Lansing High School Pool

The Lansing Board of Education, accepted a legal settlement from pool contractors accused of making faulty repairs that kept the Lansing High School swimming pool closed for about a year and a half.  The case was mediated, rather than brought to court, with former Monroe County Supreme Court Judge Thomas Stander mediating the case.  The district filed the lawsuit in 2019, asking for damages including the $180,000 the district spent to fix the botched work, plus $138,000 in other damages.  The suit was settled in a Zoom meeting for $85,000 with the cost shared by the contractor and four sub-contractors.

The pool repairs were part of the school district's 2013 'Building Core' capital project.  The pool was closed to replace the pool shell, but soon after the repairs were completed new problems arose.  School employees identified tile failures in the pool shell in January of 2016. School Business Administrator Mary June King (now retired) reported to the Board of Education in November of 2017 that a forensic team of experts were evaluating the problem, and would recommend a solution.

"I'm sure our attorneys will have lots of insight for us, and the forensic analysis is going to be critical in our ability to address that from a financial standpoint," she told the School Board told them.
They found the pool shell tiles were coming loose.  Experts cited a number of reasons the tiles were failing, with the main reason being that layers of marcite from the old pool shell had not been removed before installing the new tile shell.  After the tiles were installed the marcite beneath them shrunk, which damaged the bonding material holding the tiles in place.  The investigation also found there was more deterioration to the pool than had been originally identified.  School Superintendent Chris Pettograsso explained in 2017 after the pool had reopened following the second round of repairs.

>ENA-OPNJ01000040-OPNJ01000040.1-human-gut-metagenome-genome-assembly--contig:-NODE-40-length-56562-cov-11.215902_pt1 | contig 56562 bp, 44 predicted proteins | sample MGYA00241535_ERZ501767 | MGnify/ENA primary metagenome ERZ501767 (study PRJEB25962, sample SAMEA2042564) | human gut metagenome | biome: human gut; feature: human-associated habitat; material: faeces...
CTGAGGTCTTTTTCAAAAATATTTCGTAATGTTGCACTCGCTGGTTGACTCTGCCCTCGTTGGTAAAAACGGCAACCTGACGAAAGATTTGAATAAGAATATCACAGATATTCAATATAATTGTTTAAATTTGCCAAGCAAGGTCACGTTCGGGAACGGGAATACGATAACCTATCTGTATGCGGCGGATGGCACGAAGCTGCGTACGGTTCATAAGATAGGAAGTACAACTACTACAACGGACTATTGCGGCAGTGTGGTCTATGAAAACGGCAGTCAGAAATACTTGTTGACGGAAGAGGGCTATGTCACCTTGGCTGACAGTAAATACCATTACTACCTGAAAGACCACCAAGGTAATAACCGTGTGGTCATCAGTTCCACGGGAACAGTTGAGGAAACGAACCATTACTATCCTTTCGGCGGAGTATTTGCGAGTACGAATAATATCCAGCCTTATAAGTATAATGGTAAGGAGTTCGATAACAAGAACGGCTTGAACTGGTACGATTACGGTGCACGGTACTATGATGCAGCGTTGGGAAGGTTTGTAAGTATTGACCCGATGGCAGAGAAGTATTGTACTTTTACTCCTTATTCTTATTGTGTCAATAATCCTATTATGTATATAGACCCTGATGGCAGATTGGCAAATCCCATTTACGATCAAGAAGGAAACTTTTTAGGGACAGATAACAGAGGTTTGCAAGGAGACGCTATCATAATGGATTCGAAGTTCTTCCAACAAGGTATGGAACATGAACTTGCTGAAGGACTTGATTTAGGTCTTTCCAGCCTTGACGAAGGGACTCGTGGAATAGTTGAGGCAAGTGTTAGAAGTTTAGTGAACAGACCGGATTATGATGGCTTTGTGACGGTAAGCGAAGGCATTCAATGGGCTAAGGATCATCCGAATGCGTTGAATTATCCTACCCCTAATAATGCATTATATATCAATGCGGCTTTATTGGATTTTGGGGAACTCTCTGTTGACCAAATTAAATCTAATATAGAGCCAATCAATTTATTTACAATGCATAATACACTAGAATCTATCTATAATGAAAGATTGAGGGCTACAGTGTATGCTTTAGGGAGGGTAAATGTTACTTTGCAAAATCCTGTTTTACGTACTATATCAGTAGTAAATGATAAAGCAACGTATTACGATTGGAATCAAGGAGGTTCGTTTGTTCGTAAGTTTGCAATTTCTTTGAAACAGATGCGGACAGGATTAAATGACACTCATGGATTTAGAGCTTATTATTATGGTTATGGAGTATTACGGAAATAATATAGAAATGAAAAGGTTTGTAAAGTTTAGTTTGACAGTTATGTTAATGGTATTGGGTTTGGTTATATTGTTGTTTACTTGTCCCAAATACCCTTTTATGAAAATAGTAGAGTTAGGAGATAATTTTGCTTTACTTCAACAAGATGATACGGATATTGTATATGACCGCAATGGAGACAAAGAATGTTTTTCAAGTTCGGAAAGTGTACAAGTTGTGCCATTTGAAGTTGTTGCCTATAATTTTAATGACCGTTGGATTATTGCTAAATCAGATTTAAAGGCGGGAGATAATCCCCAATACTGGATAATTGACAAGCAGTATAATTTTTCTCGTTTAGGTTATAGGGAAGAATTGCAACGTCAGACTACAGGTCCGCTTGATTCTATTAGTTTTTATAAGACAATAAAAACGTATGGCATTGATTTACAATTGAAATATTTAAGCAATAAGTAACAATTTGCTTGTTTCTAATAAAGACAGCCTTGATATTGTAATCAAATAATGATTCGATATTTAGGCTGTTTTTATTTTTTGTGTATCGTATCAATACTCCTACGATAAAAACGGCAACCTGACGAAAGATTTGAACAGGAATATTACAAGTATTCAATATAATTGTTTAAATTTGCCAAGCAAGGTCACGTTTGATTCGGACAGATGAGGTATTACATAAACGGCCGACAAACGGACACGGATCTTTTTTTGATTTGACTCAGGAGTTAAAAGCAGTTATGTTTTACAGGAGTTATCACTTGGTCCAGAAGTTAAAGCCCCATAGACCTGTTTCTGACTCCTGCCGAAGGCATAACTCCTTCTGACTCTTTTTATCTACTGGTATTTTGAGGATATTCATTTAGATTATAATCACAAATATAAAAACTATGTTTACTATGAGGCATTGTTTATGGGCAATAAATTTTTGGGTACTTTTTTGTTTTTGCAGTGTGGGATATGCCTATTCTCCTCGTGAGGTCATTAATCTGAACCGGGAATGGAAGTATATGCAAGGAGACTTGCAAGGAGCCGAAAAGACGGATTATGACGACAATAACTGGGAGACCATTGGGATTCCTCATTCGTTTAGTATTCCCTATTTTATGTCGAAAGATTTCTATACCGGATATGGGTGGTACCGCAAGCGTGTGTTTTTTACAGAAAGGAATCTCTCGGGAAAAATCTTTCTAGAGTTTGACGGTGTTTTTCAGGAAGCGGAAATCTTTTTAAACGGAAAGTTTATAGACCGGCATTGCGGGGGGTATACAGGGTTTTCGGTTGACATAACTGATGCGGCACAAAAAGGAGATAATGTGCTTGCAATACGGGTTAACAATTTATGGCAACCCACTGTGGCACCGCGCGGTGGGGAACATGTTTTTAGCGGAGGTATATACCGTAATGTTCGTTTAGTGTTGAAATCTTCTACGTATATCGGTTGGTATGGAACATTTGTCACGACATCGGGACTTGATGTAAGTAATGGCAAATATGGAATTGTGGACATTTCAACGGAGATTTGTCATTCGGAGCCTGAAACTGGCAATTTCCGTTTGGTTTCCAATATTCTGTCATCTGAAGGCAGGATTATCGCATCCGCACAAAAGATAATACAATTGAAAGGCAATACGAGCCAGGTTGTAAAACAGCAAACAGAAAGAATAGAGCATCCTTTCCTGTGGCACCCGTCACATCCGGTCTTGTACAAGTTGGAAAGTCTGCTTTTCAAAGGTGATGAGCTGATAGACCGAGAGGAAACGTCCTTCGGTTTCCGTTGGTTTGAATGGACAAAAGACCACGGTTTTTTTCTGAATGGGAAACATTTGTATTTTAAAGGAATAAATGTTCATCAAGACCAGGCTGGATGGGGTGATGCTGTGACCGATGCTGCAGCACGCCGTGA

"We found out that in the original removal of the previous tile they didn't get all the layers, so it wasn't adhering," she said. "We did more investigation and we found that some of our pipes were leaking. That's when we decided this is bigger than what we thought the original problem was. the time you do things like that is when it's all taken apart, so you investigate further. We found the pipes needed repair, and some of the joint -- they needed to be taken out and fully replaced. So we decided to go fully in and repair everything this time around. We had to take out much of the pool deck, so that also needed to be replaced and re-tiled."

The DIstrict accepted the lowest bid of $180,000 in 2017 from a new contractor, who replaced the damaged tile with a marcite pool shell.

In addition to expenses accrued by the forensics investigation, and later by the cost of doing the project again, classes, athletic teams, and public pool users were prevented from using the pool, which meant new expenses to cover the use of other nearby pools and transportation for swimmers. In 2017 the Triad Foundation gave the school district a $15,000 gift that partially paid for support, transportation and alternative pools.

The lawsuit was originally brought against the contractor, who then brought the subcontractors into the suit.  The various parties originally blamed each other for the tile failure, but after almost seven hours of negotiation, the five agreed to contribute to an $85,000 settlement, with the contractor paying $25,000 and each sub-contractor contributing $15,000.

A letter from school attorneys to the Board Of Education explaining the reasons for the lawsuit and its mediation was made public Monday for the school board meeting.  School attorneys recommended that the school board accept the settlement on the grounds that litigation in court is very costly and the results are not assured, even though attorneys for the district believed they would prevail if the case went to court.  The Lansing Board of Education unanimously, and without comment, voted Monday to approve the settlement.